Sunday 16 December 2012

8,000 students to get Edusave Character Awards

By Kezia Toh, The Straits Times, 15 Dec 2012

STUDENTS who have demonstrated exemplary values and civic responsibility will be awarded a new honour from tomorrow.

Some 8,000 will become the first batch to receive the Edusave Character Award, which comes with a cash sum of between $200 and $500.

Education Minister Heng Swee Keat said in a Facebook post last night that over the next few months, about 150,000 Edusave awards would be handed out at community ceremonies, rather than schools, to "clearly signal that excellence in all domains is valued by the community".

He added: "Partnerships with the community are important as they allow our students to access resources, expertise and opportunities in the community, which can significantly enhance learning in our schools. They could also complement learning at home, thus achieving a more holistic education for the child."

The Edusave Character Award was launched earlier this year to recognise students who have set an example through their behaviour and actions.

Teachers nominate students for the yearly award. But it prompted concerns that the cash award, which is supposed to encourage people to demonstrate good values, may backfire and promote materialism instead.

Mr Heng defended the move yesterday saying that the award celebrates students with "exemplary character and outstanding personal qualities".

This includes those who have persevered despite facing difficult circumstances, overcoming the odds to do commendably well. He wrote: "The changes we have made to the Edusave Awards are in line with the increased emphasis on ensuring a holistic education for our children, so as to better prepare them for the future."

Rewarded for good values, not grades
First batch of students receive new Character Award
By Charissa Yong, The Straits Times, 17 Dec 2012

NUR SHAFIQAH Saharudin, 11, frequently helps tutor her classmates in subjects they are weak in, and also makes coffee for her elder brother at night to help him study.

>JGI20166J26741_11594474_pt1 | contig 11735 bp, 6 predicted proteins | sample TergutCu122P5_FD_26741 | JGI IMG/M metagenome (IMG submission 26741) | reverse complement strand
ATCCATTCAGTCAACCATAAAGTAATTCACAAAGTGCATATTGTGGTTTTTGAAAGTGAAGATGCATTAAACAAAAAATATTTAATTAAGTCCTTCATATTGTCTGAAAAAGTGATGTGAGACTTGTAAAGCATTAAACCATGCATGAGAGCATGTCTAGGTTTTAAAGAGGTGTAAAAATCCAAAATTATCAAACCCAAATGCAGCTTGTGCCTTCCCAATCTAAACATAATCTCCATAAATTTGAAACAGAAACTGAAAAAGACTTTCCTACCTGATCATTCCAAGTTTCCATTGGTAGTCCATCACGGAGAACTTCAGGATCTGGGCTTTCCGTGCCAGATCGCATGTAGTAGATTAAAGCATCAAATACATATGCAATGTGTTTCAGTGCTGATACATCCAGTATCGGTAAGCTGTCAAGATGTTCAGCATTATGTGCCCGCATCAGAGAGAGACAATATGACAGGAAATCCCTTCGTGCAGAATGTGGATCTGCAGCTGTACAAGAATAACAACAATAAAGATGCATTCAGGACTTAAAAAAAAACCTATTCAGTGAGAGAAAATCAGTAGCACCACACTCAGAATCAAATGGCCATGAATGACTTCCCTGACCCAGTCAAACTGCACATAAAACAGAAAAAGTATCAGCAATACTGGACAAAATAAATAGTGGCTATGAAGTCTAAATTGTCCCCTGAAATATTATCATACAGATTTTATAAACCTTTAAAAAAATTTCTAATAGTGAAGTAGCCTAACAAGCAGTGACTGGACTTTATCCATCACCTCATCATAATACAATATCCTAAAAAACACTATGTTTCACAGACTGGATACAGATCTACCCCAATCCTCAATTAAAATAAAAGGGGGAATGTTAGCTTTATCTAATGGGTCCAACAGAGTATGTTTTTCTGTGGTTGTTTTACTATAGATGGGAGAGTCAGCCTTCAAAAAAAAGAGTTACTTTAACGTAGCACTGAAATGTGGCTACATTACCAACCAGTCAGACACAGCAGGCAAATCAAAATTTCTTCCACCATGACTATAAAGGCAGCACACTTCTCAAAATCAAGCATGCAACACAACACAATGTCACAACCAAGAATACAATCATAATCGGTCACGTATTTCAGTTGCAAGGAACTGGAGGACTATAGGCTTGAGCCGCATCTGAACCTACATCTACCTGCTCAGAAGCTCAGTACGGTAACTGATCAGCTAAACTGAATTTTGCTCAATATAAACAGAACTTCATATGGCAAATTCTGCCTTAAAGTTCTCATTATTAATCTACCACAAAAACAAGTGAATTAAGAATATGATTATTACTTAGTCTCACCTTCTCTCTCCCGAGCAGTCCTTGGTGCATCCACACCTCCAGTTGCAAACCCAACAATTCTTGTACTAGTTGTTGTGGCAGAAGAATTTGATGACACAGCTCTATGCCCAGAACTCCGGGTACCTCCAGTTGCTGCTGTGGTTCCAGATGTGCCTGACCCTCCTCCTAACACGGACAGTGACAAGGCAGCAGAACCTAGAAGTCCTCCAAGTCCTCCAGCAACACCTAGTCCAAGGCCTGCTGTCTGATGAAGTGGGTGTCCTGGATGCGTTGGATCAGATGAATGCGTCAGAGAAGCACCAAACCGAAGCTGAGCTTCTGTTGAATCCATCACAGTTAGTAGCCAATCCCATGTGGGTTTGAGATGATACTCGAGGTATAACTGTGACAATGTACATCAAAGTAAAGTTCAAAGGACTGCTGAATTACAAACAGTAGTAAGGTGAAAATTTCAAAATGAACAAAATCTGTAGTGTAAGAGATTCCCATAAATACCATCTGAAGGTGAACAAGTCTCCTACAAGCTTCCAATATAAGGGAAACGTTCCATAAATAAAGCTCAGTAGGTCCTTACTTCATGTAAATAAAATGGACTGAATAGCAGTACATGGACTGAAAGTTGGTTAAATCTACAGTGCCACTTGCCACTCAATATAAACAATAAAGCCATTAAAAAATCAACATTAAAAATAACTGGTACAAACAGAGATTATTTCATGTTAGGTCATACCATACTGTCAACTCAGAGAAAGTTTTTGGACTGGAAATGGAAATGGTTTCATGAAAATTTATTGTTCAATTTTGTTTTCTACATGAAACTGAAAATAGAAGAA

"From their faces, I know they're finding it a bit difficult, so I help teach them," said the Eunos Primary pupil, whose friends call her Iqah.

"I feel happy when I manage to help someone."

Her mother, housewife Salimah Said, 46, told The Straits Times that she helps mop and sweep their two-room rental flat in Eunos without being asked.

Shafiqah was one of more than 50 students at the ceremony for the inaugural Edusave Character Awards at the Geylang Serai Community Club yesterday.

Bursary awards were also given out at the ceremony.

The awards are in line with the move towards a more values-based education here, said MP for Marine Parade GRC Fatimah Lateef, who presented the students with their awards.

"It is not just in the academic domain that we're recognising our students, but also in non-academic fields," said Associate Professor Fatimah.

"This will help us to recognise our children's strengths and talents, and nurture them."

Other students were given awards based on cleaning classrooms, starting study groups and organising morning jogs.

In total, 8,000 students will receive the new award in several ceremonies over the next few weeks.

The Character Award, given to nurture students with good values, divided observers when it was first announced in March this year by Education Minister Heng Swee Keat.

It stemmed from his decision to place more weight on the softer aspects of education since he took over the portfolio after last year's general election. The move also came amid other changes he instituted, such as a new character and citizenship syllabus.

While some welcomed the changes to the Edusave award - which for years has been presented to those who achieve good academic results - others questioned whether rewarding good character with cash would send the wrong message that students should do good deeds only for rewards.

Recipients were nominated by their schools and will receive between $200 and $500 each, depending on their level of education.

Unlike previous years, ceremonies will be held in community centres rather than schools, said Mr Heng in a Facebook post last Friday.

This was both to signal that the community valued both academic and non-academic excellence, and also to let the community appreciate the importance of a holistic education for children, he said.

Those who do well academically will still get Edusave awards.

Around 150,000 students will get awards in categories such as the Eagles award for good leadership and service.

Another Character Award recipient was Primary 3 pupil Teo Wei Ren, who said that he helps keep worksheets for his absent classmates.

His father, 42-year-old delivery driver Teo King Soon, told The Straits Times in Mandarin: "He helps his mother to carry her groceries when she goes to the market.

"He's energetic, and has a good heart."

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